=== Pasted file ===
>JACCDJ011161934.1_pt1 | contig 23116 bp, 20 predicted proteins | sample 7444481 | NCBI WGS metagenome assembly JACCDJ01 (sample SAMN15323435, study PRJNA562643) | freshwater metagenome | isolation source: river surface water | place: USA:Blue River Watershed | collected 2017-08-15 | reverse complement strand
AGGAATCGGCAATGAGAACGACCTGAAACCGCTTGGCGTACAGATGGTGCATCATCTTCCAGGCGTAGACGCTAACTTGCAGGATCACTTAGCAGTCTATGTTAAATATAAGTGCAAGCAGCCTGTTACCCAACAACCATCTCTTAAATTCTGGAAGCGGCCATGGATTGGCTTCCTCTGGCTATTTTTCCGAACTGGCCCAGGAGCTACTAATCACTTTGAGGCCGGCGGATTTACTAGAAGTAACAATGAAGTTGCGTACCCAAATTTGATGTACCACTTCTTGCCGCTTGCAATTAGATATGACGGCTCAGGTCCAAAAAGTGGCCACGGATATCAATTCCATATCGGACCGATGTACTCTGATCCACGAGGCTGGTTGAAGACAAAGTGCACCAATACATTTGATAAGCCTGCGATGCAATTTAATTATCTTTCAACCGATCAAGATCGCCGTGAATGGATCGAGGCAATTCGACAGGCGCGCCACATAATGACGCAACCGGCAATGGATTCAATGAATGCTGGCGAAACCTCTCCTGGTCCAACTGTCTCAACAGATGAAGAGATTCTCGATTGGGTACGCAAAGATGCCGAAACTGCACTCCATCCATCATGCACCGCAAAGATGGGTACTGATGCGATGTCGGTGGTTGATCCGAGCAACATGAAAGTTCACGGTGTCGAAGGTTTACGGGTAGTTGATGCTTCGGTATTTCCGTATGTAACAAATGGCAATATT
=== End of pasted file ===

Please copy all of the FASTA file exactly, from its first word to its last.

>JACCDJ011161934.1_pt1 | contig 23116 bp, 20 predicted proteins | sample 7444481 | NCBI WGS metagenome assembly JACCDJ01 (sample SAMN15323435, study PRJNA562643) | freshwater metagenome | isolation source: river surface water | place: USA:Blue River Watershed | collected 2017-08-15 | reverse complement strand
AGGAATCGGCAATGAGAACGACCTGAAACCGCTTGGCGTACAGATGGTGCATCATCTTCCAGGCGTAGACGCTAACTTGCAGGATCACTTAGCAGTCTATGTTAAATATAAGTGCAAGCAGCCTGTTACCCAACAACCATCTCTTAAATTCTGGAAGCGGCCATGGATTGGCTTCCTCTGGCTATTTTTCCGAACTGGCCCAGGAGCTACTAATCACTTTGAGGCCGGCGGATTTACTAGAAGTAACAATGAAGTTGCGTACCCAAATTTGATGTACCACTTCTTGCCGCTTGCAATTAGATATGACGGCTCAGGTCCAAAAAGTGGCCACGGATATCAATTCCATATCGGACCGATGTACTCTGATCCACGAGGCTGGTTGAAGACAAAGTGCACCAATACATTTGATAAGCCTGCGATGCAATTTAATTATCTTTCAACCGATCAAGATCGCCGTGAATGGATCGAGGCAATTCGACAGGCGCGCCACATAATGACGCAACCGGCAATGGATTCAATGAATGCTGGCGAAACCTCTCCTGGTCCAACTGTCTCAACAGATGAAGAGATTCTCGATTGGGTACGCAAAGATGCCGAAACTGCACTCCATCCATCATGCACCGCAAAGATGGGTACTGATGCGATGTCGGTGGTTGATCCGAGCAACATGAAAGTTCACGGTGTCGAAGGTTTACGGGTAGTTGATGCTTCGGTATTTCCGTATGTAACAAATGGCAATATT